That even with Animas out of the picture the force is now with the rebels? Here’s why:

As I stated that dead cat is now hitting sensor augmented insulin pumps, pumps that now have way cool whiz bang algorithms, algorithms that work and are getting even better. Algorithms that are so good that the insulin delivery system, be it an insulin pump or insulin pen, has become immaterial. The two most critical components when it comes to insulin delivery are a way cool whiz bang algorithm that learns, combined with an accurate and reliable CGM. While I’ll never know this, my guess is had you taken the TypeZero algorithm and the Dexcom G6 and used the Medtronic 670G to deliver the insulin, the data would be just as great as the data we witnessed at ATTD; the only difference was it was a Tandem pump delivering the insulin.

In the very near future “Tyler” — a “smart” insulin pen/CGM/App system — will be here. Dexcom and Novo Nordisk are running studies on a Tyler right now. And I’ll go out on a limb here and state when the results are released, it will show patients on a Tyler do just as well as patients using a way cool whiz bang insulin pump that costs way more than a Tyler.

Think about this just for a moment: from a payor’s perspective, an insulin pump costs them around $7,000; add in the cost of sensors and pump supplies, putting the startup cost north of $10,000, and annual costs in the $5000 neighborhood. Let’s say the “smart pens” — remember we need two — each cost $500; what else does the patient need other than sensors, pen needles, which might cost $25 if that. That puts the startup cost for a Tyler at around $4,000, annual costs around $2,500. Now I may not have an advanced degree in mathematics, but even with my limited knowledge, $4000 is less than $10,000 and $2,500 is less than $5,000.

However, Tyler is not the only threat to Medtronic; think of what happens when someone builds a better mousetrap, a better hybrid closed loop insulin delivery system. Someone who just might have offices in beautiful San Diego is for the moment financially secure, and just so happens has the best damn data I have ever seen for their hybrid closed loop insulin delivery system. A system, which when updates are made, does not require a change in hardware. I hope everyone is sitting down, as Tandem could have a Bayer-like resurrection.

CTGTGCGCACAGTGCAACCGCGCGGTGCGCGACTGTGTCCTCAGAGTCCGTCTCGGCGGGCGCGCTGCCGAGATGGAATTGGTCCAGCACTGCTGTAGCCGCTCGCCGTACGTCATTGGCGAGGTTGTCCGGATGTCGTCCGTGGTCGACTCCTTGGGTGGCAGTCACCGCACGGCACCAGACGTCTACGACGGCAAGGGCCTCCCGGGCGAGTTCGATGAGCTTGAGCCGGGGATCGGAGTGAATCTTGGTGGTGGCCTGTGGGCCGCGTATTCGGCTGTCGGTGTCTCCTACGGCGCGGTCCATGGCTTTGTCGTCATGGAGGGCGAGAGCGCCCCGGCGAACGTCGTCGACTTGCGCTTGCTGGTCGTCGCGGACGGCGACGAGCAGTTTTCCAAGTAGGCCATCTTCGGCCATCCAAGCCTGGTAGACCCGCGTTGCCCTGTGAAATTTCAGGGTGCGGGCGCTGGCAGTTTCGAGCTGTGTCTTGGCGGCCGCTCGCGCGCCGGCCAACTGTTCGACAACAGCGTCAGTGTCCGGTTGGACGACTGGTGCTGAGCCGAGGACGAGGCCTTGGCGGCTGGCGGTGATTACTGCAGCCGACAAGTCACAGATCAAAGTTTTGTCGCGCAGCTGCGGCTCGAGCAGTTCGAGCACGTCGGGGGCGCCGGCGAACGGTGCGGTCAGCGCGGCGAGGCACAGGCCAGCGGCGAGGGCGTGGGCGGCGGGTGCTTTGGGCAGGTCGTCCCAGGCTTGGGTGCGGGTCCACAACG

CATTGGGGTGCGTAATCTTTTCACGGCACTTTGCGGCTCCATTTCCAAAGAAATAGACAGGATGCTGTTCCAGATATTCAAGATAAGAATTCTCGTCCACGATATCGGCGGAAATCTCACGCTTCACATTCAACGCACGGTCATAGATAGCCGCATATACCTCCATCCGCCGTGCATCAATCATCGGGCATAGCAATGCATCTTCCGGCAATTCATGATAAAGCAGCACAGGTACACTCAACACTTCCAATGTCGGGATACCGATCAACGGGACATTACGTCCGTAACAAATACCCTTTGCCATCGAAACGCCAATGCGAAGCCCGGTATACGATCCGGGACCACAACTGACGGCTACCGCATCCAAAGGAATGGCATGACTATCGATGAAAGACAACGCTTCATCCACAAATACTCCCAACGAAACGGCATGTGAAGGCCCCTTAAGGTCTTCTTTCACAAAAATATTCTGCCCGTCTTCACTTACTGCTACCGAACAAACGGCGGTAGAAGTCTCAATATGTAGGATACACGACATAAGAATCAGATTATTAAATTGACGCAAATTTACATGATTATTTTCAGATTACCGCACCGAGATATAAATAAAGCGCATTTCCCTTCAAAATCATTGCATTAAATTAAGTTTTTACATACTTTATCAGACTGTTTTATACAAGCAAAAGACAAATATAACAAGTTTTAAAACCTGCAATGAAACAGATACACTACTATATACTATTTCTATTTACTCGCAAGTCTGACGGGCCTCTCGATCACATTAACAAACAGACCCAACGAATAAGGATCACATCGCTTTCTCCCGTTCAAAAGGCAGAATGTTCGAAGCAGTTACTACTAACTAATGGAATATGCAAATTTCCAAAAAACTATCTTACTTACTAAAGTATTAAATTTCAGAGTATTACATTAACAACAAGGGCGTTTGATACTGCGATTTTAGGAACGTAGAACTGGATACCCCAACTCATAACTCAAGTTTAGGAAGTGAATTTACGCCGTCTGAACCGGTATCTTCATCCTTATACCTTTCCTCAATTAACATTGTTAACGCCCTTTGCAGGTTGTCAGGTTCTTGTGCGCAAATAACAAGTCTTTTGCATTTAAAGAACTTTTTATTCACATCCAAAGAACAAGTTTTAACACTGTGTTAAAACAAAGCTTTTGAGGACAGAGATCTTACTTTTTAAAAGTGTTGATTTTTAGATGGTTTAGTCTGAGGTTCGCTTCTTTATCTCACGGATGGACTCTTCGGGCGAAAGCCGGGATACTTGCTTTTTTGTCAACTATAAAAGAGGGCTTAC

Way back in the day, Bayer was the top BGM company, only to fall from grace and go to the verge of extinction. The company brings in Sandra Peterson, now at Johnson and Johnson, who does the impossible and brings the company back from the brink of death. Bayer went from becoming a lost cause to a player again. This could happen at Tandem. No, I don’t see them dethroning Medtronic, but I can see them being a huge thorn in their foot. The key for Tandem is to lock up a tighter agreement with TypeZero, and not to do anything stupid.

The best news here is thankfully the future for insulin-using patients looks very promising. Thanks to these new and very smart algorithms combined with even better CGM systems, an insuli- using patient will live a much better life. The fact is companies like TypeZero and Dexcom are more valuable than a company like Medtronic, as while Medtronic makes a great product, that product has become a commodity. Even worse, that commodity is about to face an even cheaper system that does about the same thing, just in a different way.

Just as I wasn’t worried about Dexcom when everyone had declared them dead, I’m not digging the grave for Medtronic either, as the company has a talented team, scale and resources to compete. The key for Medtronic is for this team to recognize these threats and deal with them now. Failure to act and act now could well have serious consequences.

This is about to get very interesting indeed. Yep, the joint is certainly jumping.